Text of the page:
I read about John Kennedy Toole's Confederacy of Dunces which won the Pulitzer Prize in 1981 and was published in 1980...

     ....ELEVEN YEARS after the author committed suicide after a five-year battle to get his book into print.

     On this cheery note, I emailed my forever supportive son about Toole.

     His reply:

     "Don't worry, Mom. That won't happen to you."

     I hope he's referring to the suicide part. Then again, it's more likely he's referring to my chances of ever winning a Pulitzer....


Monday, June 17, 2013

The People Behind the Stories

I posted this piece today on:


It's a fascinating blog penned by a lot of terrific mystery writers. Check it out. Here's my post:

   I’m reading a really great mystery novel by Paul Levine at the moment called Illegal.  But what first struck me about the book, before I ever got to the story, was the dedication:
    To the woman carrying a rucksack, clutching her child’s hand and kicking up dust as she scrambled along a desert trail near Calexico, California.
     I love that dedication because it reminds me that sometimes an inspiration for a story is nothing more than an image you can’t shake. The only way to make sense of it is to write about it.
     My first three mysteries were set in the FDNY where my husband is a chief. Yet ironically, the image I couldn’t shake didn’t come from him, perhaps because I was too close to the story to see it. It was the late 1990s. I was working as a writer for Reader’s Digest and my editor asked me to spend three or four shifts (called “tours”) riding with the FDNY for a day-in-the-life story for the magazine.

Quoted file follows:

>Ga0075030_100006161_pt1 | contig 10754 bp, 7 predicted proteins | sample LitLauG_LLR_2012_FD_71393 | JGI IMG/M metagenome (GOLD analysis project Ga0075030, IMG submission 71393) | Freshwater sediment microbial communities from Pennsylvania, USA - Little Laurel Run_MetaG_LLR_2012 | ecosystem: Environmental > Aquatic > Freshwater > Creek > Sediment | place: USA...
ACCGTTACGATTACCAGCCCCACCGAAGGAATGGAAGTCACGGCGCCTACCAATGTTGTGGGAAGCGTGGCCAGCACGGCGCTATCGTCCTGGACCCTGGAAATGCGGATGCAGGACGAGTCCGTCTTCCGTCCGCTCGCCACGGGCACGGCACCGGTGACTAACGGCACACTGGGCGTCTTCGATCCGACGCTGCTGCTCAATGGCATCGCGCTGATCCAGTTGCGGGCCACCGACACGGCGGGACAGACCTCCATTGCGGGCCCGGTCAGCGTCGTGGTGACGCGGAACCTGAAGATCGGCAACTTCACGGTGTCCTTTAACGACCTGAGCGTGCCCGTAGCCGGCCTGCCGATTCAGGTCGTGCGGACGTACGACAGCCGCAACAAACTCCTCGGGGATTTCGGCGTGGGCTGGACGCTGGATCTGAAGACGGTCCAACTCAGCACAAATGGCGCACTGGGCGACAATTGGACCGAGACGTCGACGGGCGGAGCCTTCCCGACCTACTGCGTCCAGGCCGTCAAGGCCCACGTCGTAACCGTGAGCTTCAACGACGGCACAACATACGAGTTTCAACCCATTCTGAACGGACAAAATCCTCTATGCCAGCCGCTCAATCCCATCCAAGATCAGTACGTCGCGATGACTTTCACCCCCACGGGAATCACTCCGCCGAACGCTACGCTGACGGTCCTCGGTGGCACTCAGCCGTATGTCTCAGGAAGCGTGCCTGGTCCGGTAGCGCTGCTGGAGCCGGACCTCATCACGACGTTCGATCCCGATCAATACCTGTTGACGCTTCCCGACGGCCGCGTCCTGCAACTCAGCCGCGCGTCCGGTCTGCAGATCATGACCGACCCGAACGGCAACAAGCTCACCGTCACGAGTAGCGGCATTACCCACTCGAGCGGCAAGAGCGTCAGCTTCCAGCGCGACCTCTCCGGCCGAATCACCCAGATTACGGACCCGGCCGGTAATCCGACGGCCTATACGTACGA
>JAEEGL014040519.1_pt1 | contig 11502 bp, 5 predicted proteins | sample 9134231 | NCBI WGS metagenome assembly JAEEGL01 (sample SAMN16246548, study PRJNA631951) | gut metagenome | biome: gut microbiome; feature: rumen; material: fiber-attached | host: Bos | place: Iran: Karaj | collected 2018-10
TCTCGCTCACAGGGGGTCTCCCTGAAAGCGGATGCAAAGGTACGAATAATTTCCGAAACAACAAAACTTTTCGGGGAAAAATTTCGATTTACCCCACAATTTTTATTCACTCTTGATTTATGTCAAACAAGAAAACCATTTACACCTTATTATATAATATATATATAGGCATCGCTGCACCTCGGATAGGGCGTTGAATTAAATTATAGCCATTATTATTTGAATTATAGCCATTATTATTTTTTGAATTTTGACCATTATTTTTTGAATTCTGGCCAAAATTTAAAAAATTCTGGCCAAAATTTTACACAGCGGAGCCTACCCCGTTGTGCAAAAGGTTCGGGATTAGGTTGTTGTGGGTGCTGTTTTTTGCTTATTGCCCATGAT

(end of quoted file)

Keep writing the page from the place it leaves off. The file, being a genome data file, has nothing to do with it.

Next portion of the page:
I got clearance to ride with a rescue company—an elite unit that handles large fires and rescue operations throughout the five boroughs of New York City. As the only woman in an all-male firehouse, I got a quick education in how to “blend in:” get in and out of the bathroom quickly (and don’t put too much faith in the latch on the door). Get comfortable with being dirty and tired. And make sure you’re not the last one on the rig when a run comes in.
     I did four night tours—6 p.m. to 9 a.m.—over the course of two weeks and developed a reputation for being “a white cloud.” That’s what they call a firefighter who never seems to catch a job. All the major fires and emergencies kept happening when I wasn’t there. But this gave me a chance to get to know the men and hear their stories.